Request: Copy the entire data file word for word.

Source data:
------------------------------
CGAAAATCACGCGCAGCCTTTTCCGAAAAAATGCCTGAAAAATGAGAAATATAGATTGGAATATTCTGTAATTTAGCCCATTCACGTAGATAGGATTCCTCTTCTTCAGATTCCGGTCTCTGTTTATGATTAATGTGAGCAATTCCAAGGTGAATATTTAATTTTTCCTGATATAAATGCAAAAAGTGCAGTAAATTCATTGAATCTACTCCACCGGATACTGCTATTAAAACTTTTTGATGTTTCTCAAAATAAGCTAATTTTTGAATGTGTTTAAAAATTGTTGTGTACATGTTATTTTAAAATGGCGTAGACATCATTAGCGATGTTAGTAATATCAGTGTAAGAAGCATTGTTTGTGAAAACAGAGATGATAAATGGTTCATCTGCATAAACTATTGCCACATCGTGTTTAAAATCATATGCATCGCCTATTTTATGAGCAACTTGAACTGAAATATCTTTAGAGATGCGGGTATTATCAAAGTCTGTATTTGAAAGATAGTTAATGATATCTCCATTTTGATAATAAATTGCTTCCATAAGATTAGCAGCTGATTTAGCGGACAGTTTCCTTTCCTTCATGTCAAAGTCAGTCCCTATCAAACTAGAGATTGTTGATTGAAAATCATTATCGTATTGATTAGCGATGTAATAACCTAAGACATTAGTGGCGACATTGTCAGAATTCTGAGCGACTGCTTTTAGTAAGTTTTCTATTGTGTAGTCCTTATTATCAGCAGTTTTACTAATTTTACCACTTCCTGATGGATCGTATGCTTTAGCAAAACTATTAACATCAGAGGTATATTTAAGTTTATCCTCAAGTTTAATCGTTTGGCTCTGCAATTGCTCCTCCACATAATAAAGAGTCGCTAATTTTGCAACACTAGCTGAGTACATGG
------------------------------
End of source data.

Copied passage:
CGAAAATCACGCGCAGCCTTTTCCGAAAAAATGCCTGAAAAATGAGAAATATAGATTGGAATATTCTGTAATTTAGCCCATTCACGTAGATAGGATTCCTCTTCTTCAGATTCCGGTCTCTGTTTATGATTAATGTGAGCAATTCCAAGGTGAATATTTAATTTTTCCTGATATAAATGCAAAAAGTGCAGTAAATTCATTGAATCTACTCCACCGGATACTGCTATTAAAACTTTTTGATGTTTCTCAAAATAAGCTAATTTTTGAATGTGTTTAAAAATTGTTGTGTACATGTTATTTTAAAATGGCGTAGACATCATTAGCGATGTTAGTAATATCAGTGTAAGAAGCATTGTTTGTGAAAACAGAGATGATAAATGGTTCATCTGCATAAACTATTGCCACATCGTGTTTAAAATCATATGCATCGCCTATTTTATGAGCAACTTGAACTGAAATATCTTTAGAGATGCGGGTATTATCAAAGTCTGTATTTGAAAGATAGTTAATGATATCTCCATTTTGATAATAAATTGCTTCCATAAGATTAGCAGCTGATTTAGCGGACAGTTTCCTTTCCTTCATGTCAAAGTCAGTCCCTATCAAACTAGAGATTGTTGATTGAAAATCATTATCGTATTGATTAGCGATGTAATAACCTAAGACATTAGTGGCGACATTGTCAGAATTCTGAGCGACTGCTTTTAGTAAGTTTTCTATTGTGTAGTCCTTATTATCAGCAGTTTTACTAATTTTACCACTTCCTGATGGATCGTATGCTTTAGCAAAACTATTAACATCAGAGGTATATTTAAGTTTATCCTCAAGTTTAATCGTTTGGCTCTGCAATTGCTCCTCCACATAATAAAGAGTCGCTAATTTTGCAACACTAGCTGAGTACATGG